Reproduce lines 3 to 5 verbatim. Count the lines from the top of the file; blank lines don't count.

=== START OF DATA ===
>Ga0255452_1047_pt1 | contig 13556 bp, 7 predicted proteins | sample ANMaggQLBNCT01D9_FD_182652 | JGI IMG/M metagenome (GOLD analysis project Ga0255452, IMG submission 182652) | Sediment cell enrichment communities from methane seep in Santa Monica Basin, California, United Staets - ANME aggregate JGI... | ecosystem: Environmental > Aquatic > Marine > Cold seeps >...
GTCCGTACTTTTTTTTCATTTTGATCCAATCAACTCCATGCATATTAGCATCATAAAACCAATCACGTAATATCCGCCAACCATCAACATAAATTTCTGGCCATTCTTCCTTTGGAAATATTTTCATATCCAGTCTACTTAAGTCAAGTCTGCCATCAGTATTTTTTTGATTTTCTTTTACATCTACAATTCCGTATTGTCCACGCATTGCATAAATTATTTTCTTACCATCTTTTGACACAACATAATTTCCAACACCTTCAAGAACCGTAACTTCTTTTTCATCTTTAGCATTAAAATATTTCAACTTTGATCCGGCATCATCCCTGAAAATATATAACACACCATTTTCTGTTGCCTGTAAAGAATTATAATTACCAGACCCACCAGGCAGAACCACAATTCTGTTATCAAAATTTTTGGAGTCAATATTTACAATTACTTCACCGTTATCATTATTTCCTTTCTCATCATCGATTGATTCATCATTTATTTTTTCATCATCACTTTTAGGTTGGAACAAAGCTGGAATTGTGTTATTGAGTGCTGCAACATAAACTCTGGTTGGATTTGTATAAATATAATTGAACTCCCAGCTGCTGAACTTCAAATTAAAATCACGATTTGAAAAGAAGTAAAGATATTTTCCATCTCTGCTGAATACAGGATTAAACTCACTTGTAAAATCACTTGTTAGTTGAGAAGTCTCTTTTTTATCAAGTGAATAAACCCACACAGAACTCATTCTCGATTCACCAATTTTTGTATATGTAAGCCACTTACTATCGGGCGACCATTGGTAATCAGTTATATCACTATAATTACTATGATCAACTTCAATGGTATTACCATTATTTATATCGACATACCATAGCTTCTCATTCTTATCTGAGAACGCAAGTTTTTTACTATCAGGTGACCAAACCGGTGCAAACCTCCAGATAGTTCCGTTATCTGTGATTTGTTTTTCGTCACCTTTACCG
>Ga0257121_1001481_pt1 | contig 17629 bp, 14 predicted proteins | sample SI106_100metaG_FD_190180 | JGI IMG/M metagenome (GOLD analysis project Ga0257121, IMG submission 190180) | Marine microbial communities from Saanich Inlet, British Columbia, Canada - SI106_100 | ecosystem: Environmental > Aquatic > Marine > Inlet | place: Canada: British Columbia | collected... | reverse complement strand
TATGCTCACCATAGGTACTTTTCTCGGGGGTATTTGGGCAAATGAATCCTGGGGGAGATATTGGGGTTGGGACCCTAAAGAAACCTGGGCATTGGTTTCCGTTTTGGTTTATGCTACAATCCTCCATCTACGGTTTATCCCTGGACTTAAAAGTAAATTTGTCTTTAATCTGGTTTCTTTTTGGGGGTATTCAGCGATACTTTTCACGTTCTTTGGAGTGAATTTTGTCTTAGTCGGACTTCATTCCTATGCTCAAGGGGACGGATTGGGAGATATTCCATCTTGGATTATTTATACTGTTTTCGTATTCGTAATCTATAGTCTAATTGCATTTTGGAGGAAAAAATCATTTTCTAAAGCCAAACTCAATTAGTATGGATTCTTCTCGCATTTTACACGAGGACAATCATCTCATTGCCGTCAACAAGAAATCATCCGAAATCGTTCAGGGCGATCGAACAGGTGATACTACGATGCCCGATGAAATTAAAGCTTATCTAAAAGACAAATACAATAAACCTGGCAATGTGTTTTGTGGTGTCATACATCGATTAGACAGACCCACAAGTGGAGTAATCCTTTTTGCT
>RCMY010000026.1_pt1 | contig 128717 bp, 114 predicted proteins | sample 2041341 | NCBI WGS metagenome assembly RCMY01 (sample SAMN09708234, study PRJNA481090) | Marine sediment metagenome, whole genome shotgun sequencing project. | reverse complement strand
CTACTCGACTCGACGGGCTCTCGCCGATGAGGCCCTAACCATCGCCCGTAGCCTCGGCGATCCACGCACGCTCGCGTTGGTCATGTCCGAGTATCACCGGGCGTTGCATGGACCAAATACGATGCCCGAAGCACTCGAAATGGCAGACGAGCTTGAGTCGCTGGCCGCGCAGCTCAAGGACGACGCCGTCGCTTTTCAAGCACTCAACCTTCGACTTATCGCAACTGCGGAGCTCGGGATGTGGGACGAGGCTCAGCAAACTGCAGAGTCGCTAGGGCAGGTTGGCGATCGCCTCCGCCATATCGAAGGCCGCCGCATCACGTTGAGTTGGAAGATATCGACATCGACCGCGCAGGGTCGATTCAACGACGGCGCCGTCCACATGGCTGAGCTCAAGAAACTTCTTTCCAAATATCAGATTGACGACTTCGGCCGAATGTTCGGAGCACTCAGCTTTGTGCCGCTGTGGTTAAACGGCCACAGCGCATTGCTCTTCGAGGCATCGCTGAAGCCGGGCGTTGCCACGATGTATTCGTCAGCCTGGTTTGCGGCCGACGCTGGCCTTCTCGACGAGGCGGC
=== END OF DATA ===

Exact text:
>Ga0257121_1001481_pt1 | contig 17629 bp, 14 predicted proteins | sample SI106_100metaG_FD_190180 | JGI IMG/M metagenome (GOLD analysis project Ga0257121, IMG submission 190180) | Marine microbial communities from Saanich Inlet, British Columbia, Canada - SI106_100 | ecosystem: Environmental > Aquatic > Marine > Inlet | place: Canada: British Columbia | collected... | reverse complement strand
TATGCTCACCATAGGTACTTTTCTCGGGGGTATTTGGGCAAATGAATCCTGGGGGAGATATTGGGGTTGGGACCCTAAAGAAACCTGGGCATTGGTTTCCGTTTTGGTTTATGCTACAATCCTCCATCTACGGTTTATCCCTGGACTTAAAAGTAAATTTGTCTTTAATCTGGTTTCTTTTTGGGGGTATTCAGCGATACTTTTCACGTTCTTTGGAGTGAATTTTGTCTTAGTCGGACTTCATTCCTATGCTCAAGGGGACGGATTGGGAGATATTCCATCTTGGATTATTTATACTGTTTTCGTATTCGTAATCTATAGTCTAATTGCATTTTGGAGGAAAAAATCATTTTCTAAAGCCAAACTCAATTAGTATGGATTCTTCTCGCATTTTACACGAGGACAATCATCTCATTGCCGTCAACAAGAAATCATCCGAAATCGTTCAGGGCGATCGAACAGGTGATACTACGATGCCCGATGAAATTAAAGCTTATCTAAAAGACAAATACAATAAACCTGGCAATGTGTTTTGTGGTGTCATACATCGATTAGACAGACCCACAAGTGGAGTAATCCTTTTTGCT
>RCMY010000026.1_pt1 | contig 128717 bp, 114 predicted proteins | sample 2041341 | NCBI WGS metagenome assembly RCMY01 (sample SAMN09708234, study PRJNA481090) | Marine sediment metagenome, whole genome shotgun sequencing project. | reverse complement strand